Vol. 22, No. 2
Books and Publications
Publication from the World Health Organization
Food Safety Issues Associated with Products from
Aquaculture, Report of a Joint FAO/NACA/WHO Study Group, Technical
Report Series No. 883
1999, vii + 55 pages (available in English; French and Spanish in preparation),
ISBN 92-4-120883-X, CHF 14.-/USD 12.60; In developing countries: CHF
9.80, Order No. 1100883.
This report provides an expert assessment of risks to human health
that may arise from the consumption of farmed finfish and crustaceans.
Representing the consensus reached by a group of 28 international authorities,
the report responds to the urgent need for a complete inventory of all
potential risks, an evaluation of their significance and severity, and
advice on their reduction or control. The assessment takes on particular
significance in view of the growing importance of farmed fish as both
a major export commodity and a vital source of protein in low-income
Produced by WHO in collaboration with FAO and the Network of Aquaculture
Centers in Asia-Pacific, the report gives particular attention to practices
common in Asia, where 90% of global aquaculture production takes place.
Common fish farming practices, associated risks, and strategies for
their control are considered for small-scale rural subsistence farms,
as well as for intensive commercial systems.
The report opens with a review of the significance of aquaculture as
one of the fastest growing food sectors in the world and an increasingly
important source of sustainable food production. A section on global
aquaculture production and food supply describes various systems used
in fish farming, outlines current trends, and discusses the significance
of production in Asia, where aquaculture supplies both low-value staple-food
species for domestic markets and high-value cash-crop species for export.
The principles of food safety risk analysis are introduced in the next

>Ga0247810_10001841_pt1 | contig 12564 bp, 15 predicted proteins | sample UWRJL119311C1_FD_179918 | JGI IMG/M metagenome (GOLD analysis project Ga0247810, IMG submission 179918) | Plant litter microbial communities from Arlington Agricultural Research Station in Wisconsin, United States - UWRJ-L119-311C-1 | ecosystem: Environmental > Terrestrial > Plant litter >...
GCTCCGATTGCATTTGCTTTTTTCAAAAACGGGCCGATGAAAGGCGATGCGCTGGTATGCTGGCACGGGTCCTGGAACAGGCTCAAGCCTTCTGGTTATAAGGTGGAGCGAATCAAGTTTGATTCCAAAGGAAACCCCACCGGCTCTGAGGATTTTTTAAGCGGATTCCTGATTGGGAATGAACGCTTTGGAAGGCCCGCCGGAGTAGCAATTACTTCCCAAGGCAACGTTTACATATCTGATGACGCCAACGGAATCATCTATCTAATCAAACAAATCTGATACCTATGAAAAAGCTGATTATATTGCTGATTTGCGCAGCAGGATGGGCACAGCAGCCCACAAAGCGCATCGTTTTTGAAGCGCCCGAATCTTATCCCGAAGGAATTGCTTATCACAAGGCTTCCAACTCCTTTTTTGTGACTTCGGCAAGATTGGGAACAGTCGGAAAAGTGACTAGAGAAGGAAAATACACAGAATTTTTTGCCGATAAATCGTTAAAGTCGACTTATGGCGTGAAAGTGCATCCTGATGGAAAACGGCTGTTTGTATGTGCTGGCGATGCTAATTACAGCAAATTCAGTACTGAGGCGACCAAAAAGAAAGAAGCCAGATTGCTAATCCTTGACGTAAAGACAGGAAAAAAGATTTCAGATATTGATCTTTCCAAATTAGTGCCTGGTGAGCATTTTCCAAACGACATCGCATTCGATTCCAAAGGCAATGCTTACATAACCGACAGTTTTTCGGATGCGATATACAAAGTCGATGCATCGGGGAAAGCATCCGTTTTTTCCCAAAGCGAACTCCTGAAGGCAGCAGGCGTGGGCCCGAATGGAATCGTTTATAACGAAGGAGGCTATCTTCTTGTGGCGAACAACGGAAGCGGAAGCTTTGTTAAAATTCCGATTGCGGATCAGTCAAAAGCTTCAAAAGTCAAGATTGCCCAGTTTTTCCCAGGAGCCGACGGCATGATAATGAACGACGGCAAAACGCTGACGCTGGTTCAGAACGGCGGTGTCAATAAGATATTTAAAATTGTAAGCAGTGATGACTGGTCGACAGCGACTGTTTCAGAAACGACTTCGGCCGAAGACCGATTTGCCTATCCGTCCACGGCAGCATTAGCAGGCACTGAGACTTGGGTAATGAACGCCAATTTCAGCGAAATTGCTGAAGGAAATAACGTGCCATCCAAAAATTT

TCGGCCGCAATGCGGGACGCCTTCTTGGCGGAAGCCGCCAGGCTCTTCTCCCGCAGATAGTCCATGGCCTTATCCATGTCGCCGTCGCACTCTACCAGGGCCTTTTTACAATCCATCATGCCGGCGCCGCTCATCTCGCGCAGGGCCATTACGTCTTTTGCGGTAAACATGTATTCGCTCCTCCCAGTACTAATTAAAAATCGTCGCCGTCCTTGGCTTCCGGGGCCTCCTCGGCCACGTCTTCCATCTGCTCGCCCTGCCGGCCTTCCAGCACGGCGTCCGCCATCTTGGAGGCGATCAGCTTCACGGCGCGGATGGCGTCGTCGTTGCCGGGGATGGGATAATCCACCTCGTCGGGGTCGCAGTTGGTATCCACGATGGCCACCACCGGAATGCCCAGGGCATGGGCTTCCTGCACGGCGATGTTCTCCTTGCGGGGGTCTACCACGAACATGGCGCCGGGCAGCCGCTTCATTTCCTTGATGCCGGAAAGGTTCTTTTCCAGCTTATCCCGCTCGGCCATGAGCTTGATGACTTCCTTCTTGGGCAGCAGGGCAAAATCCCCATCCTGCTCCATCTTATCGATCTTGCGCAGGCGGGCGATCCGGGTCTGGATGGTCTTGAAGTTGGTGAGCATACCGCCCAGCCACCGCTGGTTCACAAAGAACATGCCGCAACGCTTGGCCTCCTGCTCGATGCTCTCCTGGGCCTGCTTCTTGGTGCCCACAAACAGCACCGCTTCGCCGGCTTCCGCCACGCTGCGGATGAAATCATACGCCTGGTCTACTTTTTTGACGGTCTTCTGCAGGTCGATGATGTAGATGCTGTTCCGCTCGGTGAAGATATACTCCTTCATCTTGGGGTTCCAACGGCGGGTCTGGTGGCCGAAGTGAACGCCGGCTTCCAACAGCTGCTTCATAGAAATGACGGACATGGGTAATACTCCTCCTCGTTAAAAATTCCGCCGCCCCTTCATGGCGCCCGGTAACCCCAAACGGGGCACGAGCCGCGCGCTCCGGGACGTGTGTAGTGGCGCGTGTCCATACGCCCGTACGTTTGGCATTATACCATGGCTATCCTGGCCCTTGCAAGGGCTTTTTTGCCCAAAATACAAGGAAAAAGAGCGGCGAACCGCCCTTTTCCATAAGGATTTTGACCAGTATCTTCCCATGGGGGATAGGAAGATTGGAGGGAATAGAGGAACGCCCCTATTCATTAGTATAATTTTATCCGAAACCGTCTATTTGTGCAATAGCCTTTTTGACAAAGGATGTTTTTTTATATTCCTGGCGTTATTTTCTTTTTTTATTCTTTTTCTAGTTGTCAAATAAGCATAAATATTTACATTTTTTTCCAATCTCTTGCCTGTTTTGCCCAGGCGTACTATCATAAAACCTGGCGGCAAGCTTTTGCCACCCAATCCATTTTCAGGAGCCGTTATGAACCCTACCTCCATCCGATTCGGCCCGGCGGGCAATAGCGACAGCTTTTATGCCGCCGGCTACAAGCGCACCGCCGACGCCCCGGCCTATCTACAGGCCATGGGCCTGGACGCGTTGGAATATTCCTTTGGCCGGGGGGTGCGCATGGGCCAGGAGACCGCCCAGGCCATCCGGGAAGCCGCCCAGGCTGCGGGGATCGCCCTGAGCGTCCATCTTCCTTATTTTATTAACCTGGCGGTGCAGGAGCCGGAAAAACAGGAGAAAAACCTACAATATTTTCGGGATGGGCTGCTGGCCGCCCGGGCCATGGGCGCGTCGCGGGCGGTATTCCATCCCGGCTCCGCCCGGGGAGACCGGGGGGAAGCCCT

section, which explains how risk analysis functions to identify food
safety hazards and determine their relevance for health. The use of
risk analysis in the development of food standards to protect health
and facilitate trade is also briefly explained.
Against this background, the core of the report provides a complete
assessment of all potential biological and chemical hazards. Biological
hazards are presented in the categories of parasites, bacteria, and
viruses. For parasites, major attention is given to the risk posed by
trematode parasites, especially in areas where the consumption of raw
fish is common. An evaluation of hazards associated with human pathogenic
bacteria considers bacteria naturally present in the aquatic environment
and those present as a result of contamination with human or animal
feces, giving particular attention to hazards associated with Salmonella
spp., Escherichia coli, and other enterobacteria. For viruses, the report
notes that finfish and crustaceans are not usually associated with the
spread of viral foodborne disease. Potential hazards from toxic compounds
produced by aquatic organisms are also briefly assessed.
The assessment of chemical hazards considers compounds used in the
aquaculture system itself or introduced by acute and chronic pollution
of waterways or water sources. Separate evaluations are provided for
a large number of agrochemicals, chemotherapeutics, metals, feed ingredients,
additives, contaminants, and organic pollutants. Because the risk of
infectious disease is an ever-present problem in aquaculture, the evaluation
gives particular attention to potential health effects arising from
the use of antimicrobial agents, the presence of residues in edible
fish tissue, and the possible development of antimicrobial resistance.
Strategies for controlling biological and chemical hazards are presented
in the next section, which describes the seven principles of the Hazard
Analysis Critical Control Point (HACCP) system, adapted to aquaculture.
To illustrate these principles, four critical control points (site selection,
water quality, feed supply, and fish production) in an aquaculture system
are discussed. The remaining sections point to the need for considerable
further research and set out the main recommendations and conclusions
reached during the assessment.